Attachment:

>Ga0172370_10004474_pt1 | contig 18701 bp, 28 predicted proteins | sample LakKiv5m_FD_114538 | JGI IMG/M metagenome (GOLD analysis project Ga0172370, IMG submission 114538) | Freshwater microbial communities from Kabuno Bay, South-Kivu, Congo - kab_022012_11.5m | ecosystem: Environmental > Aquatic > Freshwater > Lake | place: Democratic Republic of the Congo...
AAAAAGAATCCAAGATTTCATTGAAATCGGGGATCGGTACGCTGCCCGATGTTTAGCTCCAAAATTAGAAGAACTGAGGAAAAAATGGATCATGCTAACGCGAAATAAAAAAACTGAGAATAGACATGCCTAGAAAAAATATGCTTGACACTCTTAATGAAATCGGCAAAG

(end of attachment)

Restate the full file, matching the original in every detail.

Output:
>Ga0172370_10004474_pt1 | contig 18701 bp, 28 predicted proteins | sample LakKiv5m_FD_114538 | JGI IMG/M metagenome (GOLD analysis project Ga0172370, IMG submission 114538) | Freshwater microbial communities from Kabuno Bay, South-Kivu, Congo - kab_022012_11.5m | ecosystem: Environmental > Aquatic > Freshwater > Lake | place: Democratic Republic of the Congo...
AAAAAGAATCCAAGATTTCATTGAAATCGGGGATCGGTACGCTGCCCGATGTTTAGCTCCAAAATTAGAAGAACTGAGGAAAAAATGGATCATGCTAACGCGAAATAAAAAAACTGAGAATAGACATGCCTAGAAAAAATATGCTTGACACTCTTAATGAAATCGGCAAAG